“This is a hare-brained scheme,” Gertruida whispers while they’re waiting for the helicopter. “Matotsi thinks we’ll be able to spot the wreck from the helicopter! Imagine that! And he insisted we come along, so he can be assured of our silence. What’s he going to do – even if he spots the wreck?” The worried frown cuts deep into her brow. “This is just too easy – I’m sure he’s up to something…”
“He told me that here’s been no aerial searches of the off-shore area for ages. None that he can trace, anyway.” Servaas hitches his small bag to hang more comfortably from his shoulder. “Anyway, we’re getting a free trip – and that counts for something.”
“I don’t know… I simply don’t trust the man. Look at the way his goons treated me? No, I say we must watch him very carefully.” Elsie looks up as she sees the little general approaching. “Shhh, you guys, here he comes.” She moves a little closer to Servaas, her hand searching for his.
“The helicopter will be here soon,” Matotsi smiles confidently. “Then we’re off…”
//Xuiram floats – flies – in the Land of Dreams. His mother and father smile at him: they want him to join them in the Land of Plenty. Come, son, we’ve built a special hut for you. You must prepare, it is almost time…
How many times has he dreamt of this Land? A long time ago, when the family was larger and the elders still held the yearly meetings in the desert, they talked about the Land. There were, they told little //Xuiram, green valleys, fat Eland, easy hunting. Lots of water. In fact, once you reach this Land, you have need for nothing more. The most remarkable thing he remembers from those tales, is that all people – even The Others – live in harmony with each other there.
And now it is almost time for him to journey to that land. A happy smile creeps into the wrinkles of his face.
The box, //Xuiram…first find the box…
It takes a while to leave the dream-world. Then, getting up slowly, he approaches the back wall of the cave.
The helicopter banks sharply as they fly over Pomona, the deserted mining town in the middle of the barren wastes of the Sperrgebiet. Heading west, the aircraft lifts its tail as it speeds up.
“This is one of the most inhospitable wastelands on the African continent.” The pilot’s voice in their earphones confirm what they’re looking at. “You get lost here, and you die. Short and sweet. Survival here is out of the question.”
Underneath them, the desert is almost featureless. Stunted little bushes survive by absorbing the cold morning mist that rolls in from the cold Atlantic. Other than that, there is no sign of life at all.
“I have a bad feeling about this,” Gertruida says, not quite realising her helmet microphone communicates with everybody on board.
Matotsi glances over at her. What is it in his eyes? Gertruida feels a shiver running down her spine.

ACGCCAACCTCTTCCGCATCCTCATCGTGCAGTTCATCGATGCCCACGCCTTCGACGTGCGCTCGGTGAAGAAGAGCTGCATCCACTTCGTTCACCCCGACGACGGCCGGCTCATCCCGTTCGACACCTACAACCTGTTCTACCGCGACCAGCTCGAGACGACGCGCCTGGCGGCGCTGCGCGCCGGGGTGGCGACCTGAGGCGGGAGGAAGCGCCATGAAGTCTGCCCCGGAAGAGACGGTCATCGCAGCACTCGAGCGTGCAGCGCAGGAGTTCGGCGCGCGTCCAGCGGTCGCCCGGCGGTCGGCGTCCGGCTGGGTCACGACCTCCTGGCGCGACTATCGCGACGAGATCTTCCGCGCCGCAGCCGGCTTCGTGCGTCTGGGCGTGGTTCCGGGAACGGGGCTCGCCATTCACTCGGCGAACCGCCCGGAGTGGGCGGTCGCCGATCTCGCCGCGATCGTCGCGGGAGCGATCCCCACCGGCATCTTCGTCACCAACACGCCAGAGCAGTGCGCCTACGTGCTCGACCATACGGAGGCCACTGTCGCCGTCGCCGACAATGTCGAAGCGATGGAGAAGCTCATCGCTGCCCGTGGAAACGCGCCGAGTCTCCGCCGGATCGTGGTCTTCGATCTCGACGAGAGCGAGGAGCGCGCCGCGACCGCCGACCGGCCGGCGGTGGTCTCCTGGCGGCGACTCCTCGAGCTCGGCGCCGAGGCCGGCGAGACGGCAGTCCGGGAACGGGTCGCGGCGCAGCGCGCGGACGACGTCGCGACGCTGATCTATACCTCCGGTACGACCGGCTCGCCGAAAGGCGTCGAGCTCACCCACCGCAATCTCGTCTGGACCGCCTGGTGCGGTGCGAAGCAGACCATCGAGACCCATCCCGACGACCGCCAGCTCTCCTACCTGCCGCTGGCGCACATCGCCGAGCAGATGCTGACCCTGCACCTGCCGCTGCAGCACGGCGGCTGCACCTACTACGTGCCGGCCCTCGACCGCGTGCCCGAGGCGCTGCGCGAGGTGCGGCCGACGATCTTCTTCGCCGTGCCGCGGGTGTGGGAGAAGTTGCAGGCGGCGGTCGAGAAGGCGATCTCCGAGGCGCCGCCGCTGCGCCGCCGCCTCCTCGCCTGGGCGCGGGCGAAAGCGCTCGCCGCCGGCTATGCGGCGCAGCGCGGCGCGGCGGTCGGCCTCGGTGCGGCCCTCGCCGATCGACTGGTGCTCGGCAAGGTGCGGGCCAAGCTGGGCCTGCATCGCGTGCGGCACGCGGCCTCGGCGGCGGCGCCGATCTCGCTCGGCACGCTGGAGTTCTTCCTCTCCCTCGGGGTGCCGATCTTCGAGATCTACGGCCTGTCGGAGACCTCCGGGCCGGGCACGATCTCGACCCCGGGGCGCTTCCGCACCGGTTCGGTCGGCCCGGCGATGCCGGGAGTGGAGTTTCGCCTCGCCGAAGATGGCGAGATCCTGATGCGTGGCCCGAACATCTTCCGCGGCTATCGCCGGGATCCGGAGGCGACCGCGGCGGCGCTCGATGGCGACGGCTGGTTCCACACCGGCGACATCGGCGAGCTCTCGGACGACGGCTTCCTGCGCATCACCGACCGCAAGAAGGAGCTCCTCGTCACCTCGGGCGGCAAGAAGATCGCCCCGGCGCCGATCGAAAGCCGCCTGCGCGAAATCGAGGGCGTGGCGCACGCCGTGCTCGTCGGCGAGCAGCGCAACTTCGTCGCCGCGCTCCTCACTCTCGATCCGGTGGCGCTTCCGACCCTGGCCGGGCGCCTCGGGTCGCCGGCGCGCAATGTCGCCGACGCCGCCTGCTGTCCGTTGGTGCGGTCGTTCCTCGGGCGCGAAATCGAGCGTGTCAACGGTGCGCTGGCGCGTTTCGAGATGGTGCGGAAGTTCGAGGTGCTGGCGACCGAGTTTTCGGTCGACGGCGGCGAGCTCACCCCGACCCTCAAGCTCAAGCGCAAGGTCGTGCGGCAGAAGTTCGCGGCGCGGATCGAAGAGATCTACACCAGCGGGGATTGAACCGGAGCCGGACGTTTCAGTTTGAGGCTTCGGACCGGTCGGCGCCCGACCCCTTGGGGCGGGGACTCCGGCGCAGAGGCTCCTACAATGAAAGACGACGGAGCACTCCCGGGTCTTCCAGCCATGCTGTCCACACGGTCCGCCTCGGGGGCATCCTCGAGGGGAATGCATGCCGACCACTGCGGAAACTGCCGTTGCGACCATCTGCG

“You can be glad you’re flying. The old track running to the Bogenfels has not been maintained for many years. It is almost impossible to get there, except through the air.
“Oh, and there you are!” The pilot points. “Bogenfels…”
//Xuiram finds the rock at the exact point he saw it in his dream. Straining and sweating, he shoves it to one side.
The elements have done their work. The box is rusted and the once-shining surface is now dull and covered with flaking bits of metal. When //Xuiram lifts the lock to inspect it, the clasp crumbles in his hand.
Inside, he finds two slabs of shining metal, the likes of which he’s never seen. There is also a piece of yellowed paper, parched and fragile with age, on which somebody drew some lines. In the middle of the page, the black X draws his attention.
The pilot puts down the helicopter within sight of the Bogenfels.
“This is as far as you go,.” Matotsi’s voice is harsh, commanding. “Come on, get out.” The snub-nosed pistol in his hand leaves no doubt about his intentions. “Out. Out!!”
“What are you doing, General? Why…” For once, Gertruida has no answers.
Servaas, Kleinpiet, Vetfaan, Gertruida and Elsie do as they’re told. Boggel is the last to alight, struggling to get his short legs from the hull to the landing gear.
“Just tell us why…?”
“It’s easy. You lot,” the general waves the pistol towards the bedraggled group, He has to shout to be heard above the slow whunp-whump of the still-revolving rotors, “know too much. Now you’re simply an irresponsible group of tourists who wandered off into the desert. When they find you in a few months time – or a few year’s time – nobody will connect you to DEAD. A nice, clean way to get rid of civilians who snooped where they shouldn’t have. I’ll file a report stating that you said last night you wanted to explore the desert towards the north of Luderitz – and that you left early on foot. Me and the pilot here, we’ve spent the whole day looking for you. They’ll send out search parties, of course, but unfortunately they’ll be looking for you in the wrong area.”
The pitch of the engine increases suddenly and – as if plucked upwards by a huge invisible hand – the helicopter lifts and speeds away.
The small Bushman family hears the helicopter and now //Xuiram’s oldest son breaks tradition by shouting for them to get cover. “Hide, hide my family! I know that sound, It means trouble. We may not be seen. Run…run!”
//Xuiram, too, heard the sound.
Men will come here, //Xuiram, and they’ll die. The words of his ancestor seems to emphasise the noise the helicopter makes, Closing the box carefully, he drags it over to the smouldering ashes of his holy fire. He’ll ask the spirit-world. They’ll know what to do…
Vetfaan surprises everybody with the range of expletives they never use in Boggel’s Place.